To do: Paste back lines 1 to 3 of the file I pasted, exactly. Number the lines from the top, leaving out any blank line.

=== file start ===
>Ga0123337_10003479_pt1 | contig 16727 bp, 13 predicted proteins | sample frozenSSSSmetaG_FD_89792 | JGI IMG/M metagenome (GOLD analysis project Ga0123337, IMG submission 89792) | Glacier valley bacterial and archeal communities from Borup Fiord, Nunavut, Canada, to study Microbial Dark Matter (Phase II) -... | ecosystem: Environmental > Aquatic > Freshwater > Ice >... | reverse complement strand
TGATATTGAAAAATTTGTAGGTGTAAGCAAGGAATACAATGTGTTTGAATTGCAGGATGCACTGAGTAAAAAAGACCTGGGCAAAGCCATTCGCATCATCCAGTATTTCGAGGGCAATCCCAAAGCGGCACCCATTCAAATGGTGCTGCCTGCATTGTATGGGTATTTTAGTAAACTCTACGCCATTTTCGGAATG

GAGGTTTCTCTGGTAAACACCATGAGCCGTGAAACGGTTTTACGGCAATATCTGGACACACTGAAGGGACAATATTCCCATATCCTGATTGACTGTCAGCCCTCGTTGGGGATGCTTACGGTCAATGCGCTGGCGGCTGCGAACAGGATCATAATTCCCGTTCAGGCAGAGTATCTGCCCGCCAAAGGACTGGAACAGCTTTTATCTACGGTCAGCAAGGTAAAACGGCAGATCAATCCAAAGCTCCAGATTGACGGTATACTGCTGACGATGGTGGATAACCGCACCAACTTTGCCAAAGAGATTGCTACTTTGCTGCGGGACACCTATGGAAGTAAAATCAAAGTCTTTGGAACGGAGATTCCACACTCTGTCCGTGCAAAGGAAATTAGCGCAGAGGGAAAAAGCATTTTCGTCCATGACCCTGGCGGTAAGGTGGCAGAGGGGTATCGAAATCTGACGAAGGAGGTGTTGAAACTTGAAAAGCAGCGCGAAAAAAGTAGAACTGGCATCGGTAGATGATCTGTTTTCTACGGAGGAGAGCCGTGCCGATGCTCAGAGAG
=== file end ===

>Ga0123337_10003479_pt1 | contig 16727 bp, 13 predicted proteins | sample frozenSSSSmetaG_FD_89792 | JGI IMG/M metagenome (GOLD analysis project Ga0123337, IMG submission 89792) | Glacier valley bacterial and archeal communities from Borup Fiord, Nunavut, Canada, to study Microbial Dark Matter (Phase II) -... | ecosystem: Environmental > Aquatic > Freshwater > Ice >... | reverse complement strand
TGATATTGAAAAATTTGTAGGTGTAAGCAAGGAATACAATGTGTTTGAATTGCAGGATGCACTGAGTAAAAAAGACCTGGGCAAAGCCATTCGCATCATCCAGTATTTCGAGGGCAATCCCAAAGCGGCACCCATTCAAATGGTGCTGCCTGCATTGTATGGGTATTTTAGTAAACTCTACGCCATTTTCGGAATG

GAGGTTTCTCTGGTAAACACCATGAGCCGTGAAACGGTTTTACGGCAATATCTGGACACACTGAAGGGACAATATTCCCATATCCTGATTGACTGTCAGCCCTCGTTGGGGATGCTTACGGTCAATGCGCTGGCGGCTGCGAACAGGATCATAATTCCCGTTCAGGCAGAGTATCTGCCCGCCAAAGGACTGGAACAGCTTTTATCTACGGTCAGCAAGGTAAAACGGCAGATCAATCCAAAGCTCCAGATTGACGGTATACTGCTGACGATGGTGGATAACCGCACCAACTTTGCCAAAGAGATTGCTACTTTGCTGCGGGACACCTATGGAAGTAAAATCAAAGTCTTTGGAACGGAGATTCCACACTCTGTCCGTGCAAAGGAAATTAGCGCAGAGGGAAAAAGCATTTTCGTCCATGACCCTGGCGGTAAGGTGGCAGAGGGGTATCGAAATCTGACGAAGGAGGTGTTGAAACTTGAAAAGCAGCGCGAAAAAAGTAGAACTGGCATCGGTAGATGATCTGTTTTCTACGGAGGAGAGCCGTGCCGATGCTCAGAGAG